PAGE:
The reviewers are largely happy with your changes. Vadillo raises a couple of points, one of which I want to highlight here - namely how the figure for an effect size of 0.45 in particular can be justified. I realize in almost all other papers which are not RRs no one really justifies their effect sizes used in power analyses. But we as a rule do for Registered Reports. Thus, while I realize you are already running more subjects than typical, there remains the point that a non-significant result only counts against there being any effect of interest for the H1 in question if the study was well powered for detecting such effects. Thus the power analysis is only as good as the reasons relating the minimally interesting effect size to the scientific problem in question. It is only by addressing this problem that you can justify rejecting your H1. One heursitic in the paper I previously refered you to is to use the lower limit of a confidence interval on the effect from relevant previous studies - if the lower limit is still interesting, then there is a case for that being the smallest effect of interest that is plausible (roughly treating the CI as a credibility interval).  Or you may think about it some other way. (The Meyen method for equating direct and indirect task performance that Vadillo refers to assumes equal signal to noise ratio for each trial for the tasks, which is implausible - it makes the same assumption for trials that Vadillo points out shouldn't be made for tasks, so repeats the same issue at another level.)

best

Zoltan

Reviewed by , 29 Mar 2022

The authors have done an excellent job at addressing my comments to the previous version. I appreciate in particular that they are now willing to test a substantially larger number of participants and that the ms now addresses the question of the low sensitivity in awareness tests. I only have relatively minor comments to the present version:

On page 7 the authors write “We hypothesise that if the participants are aware of the the relationship between auditory and visual distractor location regularities, we expect that the score received by each location linearly decreases from its distance from the actual HpValD location”. The sentence sounds a bit mysterious because the reader still has no clue as to how locations will be scored. This is not explained until page 15.

The new power calculations basically assume that the expected effect size is roughly the same in reaction times and in the awareness test (i.e., d = 0.45). But the former are measured over hundreds of trials and the latter are measured in just six questions. Implicitly, this means that the authors expect each question of the awareness test to be much more sensitive and informative than each trial of the visual search task, which is an arguable assumption, in my opinion. I am not asking the authors to make any change in the ms regarding this. I am just trying to highlight a recurrent problem in this area of research. There is a great paper about this problem by Sascha Meyen in JEP:General. https://www.tml.cs.uni-tuebingen.de/team/luxburg/publications/MeyenEtal2021.pdf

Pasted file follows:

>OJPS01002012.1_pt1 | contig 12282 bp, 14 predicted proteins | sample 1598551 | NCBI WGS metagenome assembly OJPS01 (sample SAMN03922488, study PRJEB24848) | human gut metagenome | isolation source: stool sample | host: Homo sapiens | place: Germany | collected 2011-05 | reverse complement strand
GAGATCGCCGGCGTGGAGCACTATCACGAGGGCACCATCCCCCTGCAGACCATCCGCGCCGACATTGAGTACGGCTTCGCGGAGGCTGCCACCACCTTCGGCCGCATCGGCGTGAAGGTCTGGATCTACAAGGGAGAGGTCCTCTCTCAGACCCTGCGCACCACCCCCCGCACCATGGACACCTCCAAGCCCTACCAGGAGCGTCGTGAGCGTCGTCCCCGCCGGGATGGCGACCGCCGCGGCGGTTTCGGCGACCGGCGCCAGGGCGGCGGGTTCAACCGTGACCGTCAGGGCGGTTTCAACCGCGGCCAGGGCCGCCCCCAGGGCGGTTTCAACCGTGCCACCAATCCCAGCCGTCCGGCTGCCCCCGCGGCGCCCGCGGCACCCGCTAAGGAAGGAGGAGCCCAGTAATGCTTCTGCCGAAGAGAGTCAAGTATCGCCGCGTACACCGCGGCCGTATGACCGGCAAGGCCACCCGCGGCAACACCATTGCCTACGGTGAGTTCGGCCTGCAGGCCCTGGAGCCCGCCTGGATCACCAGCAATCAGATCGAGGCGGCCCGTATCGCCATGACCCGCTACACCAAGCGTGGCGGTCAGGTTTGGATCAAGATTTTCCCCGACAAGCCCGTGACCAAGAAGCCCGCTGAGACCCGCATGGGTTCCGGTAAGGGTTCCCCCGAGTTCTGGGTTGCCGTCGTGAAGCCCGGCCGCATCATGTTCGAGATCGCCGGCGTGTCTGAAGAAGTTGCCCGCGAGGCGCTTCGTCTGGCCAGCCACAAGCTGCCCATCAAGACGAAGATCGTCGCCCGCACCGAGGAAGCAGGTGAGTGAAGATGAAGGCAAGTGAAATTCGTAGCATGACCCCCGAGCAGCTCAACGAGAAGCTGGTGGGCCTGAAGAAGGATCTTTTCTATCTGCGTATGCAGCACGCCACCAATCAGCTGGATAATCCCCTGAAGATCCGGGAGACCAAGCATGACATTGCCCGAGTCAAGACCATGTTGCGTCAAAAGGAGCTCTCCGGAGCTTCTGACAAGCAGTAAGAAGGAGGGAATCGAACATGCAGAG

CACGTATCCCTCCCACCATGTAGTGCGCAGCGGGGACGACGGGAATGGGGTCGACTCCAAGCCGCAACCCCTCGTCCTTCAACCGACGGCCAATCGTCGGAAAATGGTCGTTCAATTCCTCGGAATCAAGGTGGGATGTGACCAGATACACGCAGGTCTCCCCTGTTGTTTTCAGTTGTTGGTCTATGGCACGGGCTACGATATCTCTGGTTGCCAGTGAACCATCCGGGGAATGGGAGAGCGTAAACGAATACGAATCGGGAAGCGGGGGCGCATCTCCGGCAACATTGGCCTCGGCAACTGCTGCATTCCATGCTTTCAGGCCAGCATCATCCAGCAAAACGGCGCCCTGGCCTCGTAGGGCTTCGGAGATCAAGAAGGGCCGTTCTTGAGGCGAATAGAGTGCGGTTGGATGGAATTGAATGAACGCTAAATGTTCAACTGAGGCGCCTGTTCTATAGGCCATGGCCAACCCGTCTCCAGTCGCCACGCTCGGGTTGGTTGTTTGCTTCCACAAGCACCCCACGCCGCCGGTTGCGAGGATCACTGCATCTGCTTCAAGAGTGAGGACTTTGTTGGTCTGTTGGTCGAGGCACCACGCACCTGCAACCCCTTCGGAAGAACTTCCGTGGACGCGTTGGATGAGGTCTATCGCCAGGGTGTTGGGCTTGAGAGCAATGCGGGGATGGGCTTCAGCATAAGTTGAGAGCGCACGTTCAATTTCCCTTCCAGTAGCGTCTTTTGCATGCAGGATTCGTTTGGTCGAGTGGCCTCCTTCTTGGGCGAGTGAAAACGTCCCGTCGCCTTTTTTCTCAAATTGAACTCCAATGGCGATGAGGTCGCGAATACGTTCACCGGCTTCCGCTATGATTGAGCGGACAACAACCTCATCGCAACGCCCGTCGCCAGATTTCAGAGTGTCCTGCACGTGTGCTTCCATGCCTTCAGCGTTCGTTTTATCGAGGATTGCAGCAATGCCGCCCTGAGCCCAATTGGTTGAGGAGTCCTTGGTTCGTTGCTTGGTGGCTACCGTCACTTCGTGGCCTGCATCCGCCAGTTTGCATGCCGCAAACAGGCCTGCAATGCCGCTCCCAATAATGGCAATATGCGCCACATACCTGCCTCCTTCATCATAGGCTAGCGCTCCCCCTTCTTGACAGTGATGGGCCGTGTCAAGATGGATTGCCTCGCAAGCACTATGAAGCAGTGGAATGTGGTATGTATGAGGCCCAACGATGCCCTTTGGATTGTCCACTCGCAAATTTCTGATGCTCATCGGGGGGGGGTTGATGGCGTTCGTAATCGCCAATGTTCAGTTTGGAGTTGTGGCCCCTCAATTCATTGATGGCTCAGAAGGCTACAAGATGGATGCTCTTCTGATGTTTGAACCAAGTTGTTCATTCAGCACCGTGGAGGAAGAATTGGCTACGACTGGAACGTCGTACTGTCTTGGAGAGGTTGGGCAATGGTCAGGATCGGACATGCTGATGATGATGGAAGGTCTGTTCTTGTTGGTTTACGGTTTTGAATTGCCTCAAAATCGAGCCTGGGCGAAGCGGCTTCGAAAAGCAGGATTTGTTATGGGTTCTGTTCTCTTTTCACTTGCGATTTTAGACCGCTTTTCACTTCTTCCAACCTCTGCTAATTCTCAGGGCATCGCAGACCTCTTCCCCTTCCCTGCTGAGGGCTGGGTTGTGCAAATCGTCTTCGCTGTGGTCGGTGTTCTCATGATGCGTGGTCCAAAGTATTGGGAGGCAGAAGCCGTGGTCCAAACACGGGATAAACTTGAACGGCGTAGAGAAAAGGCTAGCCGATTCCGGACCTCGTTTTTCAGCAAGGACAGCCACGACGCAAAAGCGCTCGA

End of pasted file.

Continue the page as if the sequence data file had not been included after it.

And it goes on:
Reviewed by anonymous reviewer, 22 Mar 2022

The author has answered my questions adequately. I have no further comments. 

Evaluation round #1

DOI or URL of the report: https://osf.io/9m35p/?view_only=3b7df2ce241d46118776f15b28c4feb0

Author's Reply, None

Decision by , 23 Feb 2022

Dear Kishore

I now have two reviews from experts about your submission.  Both reviewers are overall positive, but they make a number of points that will need addressing in a revision.  I want to draw your attention to three points in particular based on both my own reading and the reviewers' reactions, though all the reviewers' points need a response:

1) Align your statistical tests with the hypothoses tested.  Vadillo asks about your ANOVAs. Note your Design Table does not refer to the ANOVAs, but to particular t-tests. Indeed, a valuable feature of the Registered Report format is you can plan precisely the contrast needed to test each hypothesis in advance. In order to limit inferential flexibility, other tests should typically not be specified. That is you do not need to specify omnibus ANOVA tests in order to justify the particular test of a hypothesis; one just specifies the exact contrast that tests each hypothesis.  Further, in order to limit inferential flexibility, you should use just one system of inference: You could do frequentist t-tests or Bayesian ones; but pick one as the one you will do and from which inferences will follow.

2) Power/sensitivity should be specified for each test with justification of the effect size chosen. Thus, if you use frequentist tests, you need to justify a minimally interesting effect size that is scientifically relevant for each test, then determine power for that test, indicating the power for each test. Vadillo asks where d = 0.6 comes from. See here for how to approach the problem of specifying an effect size for power.  On the other hand you might decide to use Bayesian t-tests. Then you should justify the rough size of effect expected for each test; see previous reference for this too.  The use of default scale factors especially for tests with few trials, like your awareness test, can lead to spurious support for H0 (see here).